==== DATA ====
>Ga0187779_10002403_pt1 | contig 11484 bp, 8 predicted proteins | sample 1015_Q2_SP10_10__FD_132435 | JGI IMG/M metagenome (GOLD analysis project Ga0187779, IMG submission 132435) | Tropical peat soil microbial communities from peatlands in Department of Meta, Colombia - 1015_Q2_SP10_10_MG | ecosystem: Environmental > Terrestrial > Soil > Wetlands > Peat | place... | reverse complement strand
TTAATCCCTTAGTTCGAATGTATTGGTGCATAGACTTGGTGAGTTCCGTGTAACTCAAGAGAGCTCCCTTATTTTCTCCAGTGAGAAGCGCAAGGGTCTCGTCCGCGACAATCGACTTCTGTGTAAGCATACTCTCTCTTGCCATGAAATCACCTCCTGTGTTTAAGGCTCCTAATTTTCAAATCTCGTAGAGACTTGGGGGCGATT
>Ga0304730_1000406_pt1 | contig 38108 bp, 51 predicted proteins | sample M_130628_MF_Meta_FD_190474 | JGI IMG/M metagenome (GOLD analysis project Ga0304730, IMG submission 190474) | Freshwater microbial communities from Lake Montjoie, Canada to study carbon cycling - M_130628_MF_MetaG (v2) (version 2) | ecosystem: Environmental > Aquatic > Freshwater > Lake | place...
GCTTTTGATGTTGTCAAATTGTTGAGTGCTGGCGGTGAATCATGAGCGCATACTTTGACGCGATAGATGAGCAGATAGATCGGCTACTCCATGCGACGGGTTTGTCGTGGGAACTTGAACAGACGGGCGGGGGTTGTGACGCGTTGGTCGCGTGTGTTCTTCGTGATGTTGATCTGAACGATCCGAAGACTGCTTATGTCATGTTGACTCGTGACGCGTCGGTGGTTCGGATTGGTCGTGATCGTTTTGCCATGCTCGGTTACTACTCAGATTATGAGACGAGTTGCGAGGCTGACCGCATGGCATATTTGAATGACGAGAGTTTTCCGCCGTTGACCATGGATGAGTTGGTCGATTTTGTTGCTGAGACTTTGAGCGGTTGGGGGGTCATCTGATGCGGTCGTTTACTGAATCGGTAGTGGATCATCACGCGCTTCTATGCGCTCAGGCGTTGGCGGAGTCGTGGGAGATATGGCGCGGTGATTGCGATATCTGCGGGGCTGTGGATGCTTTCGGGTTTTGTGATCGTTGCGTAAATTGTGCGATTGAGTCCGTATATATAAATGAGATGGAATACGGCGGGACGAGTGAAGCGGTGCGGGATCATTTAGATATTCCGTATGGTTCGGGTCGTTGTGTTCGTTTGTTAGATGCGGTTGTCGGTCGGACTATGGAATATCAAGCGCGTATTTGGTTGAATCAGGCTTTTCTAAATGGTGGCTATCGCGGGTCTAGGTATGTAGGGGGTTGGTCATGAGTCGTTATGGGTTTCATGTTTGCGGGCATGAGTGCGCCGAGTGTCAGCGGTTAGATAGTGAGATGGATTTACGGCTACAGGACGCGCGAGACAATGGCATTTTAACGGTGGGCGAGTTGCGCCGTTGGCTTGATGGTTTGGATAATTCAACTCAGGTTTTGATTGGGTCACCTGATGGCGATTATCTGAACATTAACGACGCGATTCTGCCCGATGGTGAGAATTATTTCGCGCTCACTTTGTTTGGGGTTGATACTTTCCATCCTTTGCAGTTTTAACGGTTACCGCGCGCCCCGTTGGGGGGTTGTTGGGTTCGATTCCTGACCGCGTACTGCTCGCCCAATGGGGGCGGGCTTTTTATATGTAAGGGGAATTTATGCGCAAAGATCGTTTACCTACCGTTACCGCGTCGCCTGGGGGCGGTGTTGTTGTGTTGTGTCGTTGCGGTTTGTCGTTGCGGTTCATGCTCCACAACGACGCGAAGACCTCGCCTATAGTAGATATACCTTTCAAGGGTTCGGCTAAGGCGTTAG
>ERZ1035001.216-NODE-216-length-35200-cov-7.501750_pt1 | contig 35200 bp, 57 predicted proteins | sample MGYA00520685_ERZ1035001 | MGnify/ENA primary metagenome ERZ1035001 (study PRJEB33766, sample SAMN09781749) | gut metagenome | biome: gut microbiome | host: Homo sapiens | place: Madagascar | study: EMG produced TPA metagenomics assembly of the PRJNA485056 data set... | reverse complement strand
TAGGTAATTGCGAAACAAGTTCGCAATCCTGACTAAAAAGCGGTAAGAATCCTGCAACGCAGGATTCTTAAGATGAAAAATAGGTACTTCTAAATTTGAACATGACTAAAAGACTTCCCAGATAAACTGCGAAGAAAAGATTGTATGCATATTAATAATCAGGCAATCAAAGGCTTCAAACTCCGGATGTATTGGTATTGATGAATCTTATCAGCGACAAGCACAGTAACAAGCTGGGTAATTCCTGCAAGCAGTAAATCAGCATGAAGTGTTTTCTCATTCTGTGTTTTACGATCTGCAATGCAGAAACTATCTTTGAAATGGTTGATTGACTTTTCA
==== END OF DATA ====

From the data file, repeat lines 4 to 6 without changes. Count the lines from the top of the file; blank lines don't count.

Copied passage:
GCTTTTGATGTTGTCAAATTGTTGAGTGCTGGCGGTGAATCATGAGCGCATACTTTGACGCGATAGATGAGCAGATAGATCGGCTACTCCATGCGACGGGTTTGTCGTGGGAACTTGAACAGACGGGCGGGGGTTGTGACGCGTTGGTCGCGTGTGTTCTTCGTGATGTTGATCTGAACGATCCGAAGACTGCTTATGTCATGTTGACTCGTGACGCGTCGGTGGTTCGGATTGGTCGTGATCGTTTTGCCATGCTCGGTTACTACTCAGATTATGAGACGAGTTGCGAGGCTGACCGCATGGCATATTTGAATGACGAGAGTTTTCCGCCGTTGACCATGGATGAGTTGGTCGATTTTGTTGCTGAGACTTTGAGCGGTTGGGGGGTCATCTGATGCGGTCGTTTACTGAATCGGTAGTGGATCATCACGCGCTTCTATGCGCTCAGGCGTTGGCGGAGTCGTGGGAGATATGGCGCGGTGATTGCGATATCTGCGGGGCTGTGGATGCTTTCGGGTTTTGTGATCGTTGCGTAAATTGTGCGATTGAGTCCGTATATATAAATGAGATGGAATACGGCGGGACGAGTGAAGCGGTGCGGGATCATTTAGATATTCCGTATGGTTCGGGTCGTTGTGTTCGTTTGTTAGATGCGGTTGTCGGTCGGACTATGGAATATCAAGCGCGTATTTGGTTGAATCAGGCTTTTCTAAATGGTGGCTATCGCGGGTCTAGGTATGTAGGGGGTTGGTCATGAGTCGTTATGGGTTTCATGTTTGCGGGCATGAGTGCGCCGAGTGTCAGCGGTTAGATAGTGAGATGGATTTACGGCTACAGGACGCGCGAGACAATGGCATTTTAACGGTGGGCGAGTTGCGCCGTTGGCTTGATGGTTTGGATAATTCAACTCAGGTTTTGATTGGGTCACCTGATGGCGATTATCTGAACATTAACGACGCGATTCTGCCCGATGGTGAGAATTATTTCGCGCTCACTTTGTTTGGGGTTGATACTTTCCATCCTTTGCAGTTTTAACGGTTACCGCGCGCCCCGTTGGGGGGTTGTTGGGTTCGATTCCTGACCGCGTACTGCTCGCCCAATGGGGGCGGGCTTTTTATATGTAAGGGGAATTTATGCGCAAAGATCGTTTACCTACCGTTACCGCGTCGCCTGGGGGCGGTGTTGTTGTGTTGTGTCGTTGCGGTTTGTCGTTGCGGTTCATGCTCCACAACGACGCGAAGACCTCGCCTATAGTAGATATACCTTTCAAGGGTTCGGCTAAGGCGTTAG
>ERZ1035001.216-NODE-216-length-35200-cov-7.501750_pt1 | contig 35200 bp, 57 predicted proteins | sample MGYA00520685_ERZ1035001 | MGnify/ENA primary metagenome ERZ1035001 (study PRJEB33766, sample SAMN09781749) | gut metagenome | biome: gut microbiome | host: Homo sapiens | place: Madagascar | study: EMG produced TPA metagenomics assembly of the PRJNA485056 data set... | reverse complement strand
TAGGTAATTGCGAAACAAGTTCGCAATCCTGACTAAAAAGCGGTAAGAATCCTGCAACGCAGGATTCTTAAGATGAAAAATAGGTACTTCTAAATTTGAACATGACTAAAAGACTTCCCAGATAAACTGCGAAGAAAAGATTGTATGCATATTAATAATCAGGCAATCAAAGGCTTCAAACTCCGGATGTATTGGTATTGATGAATCTTATCAGCGACAAGCACAGTAACAAGCTGGGTAATTCCTGCAAGCAGTAAATCAGCATGAAGTGTTTTCTCATTCTGTGTTTTACGATCTGCAATGCAGAAACTATCTTTGAAATGGTTGATTGACTTTTCA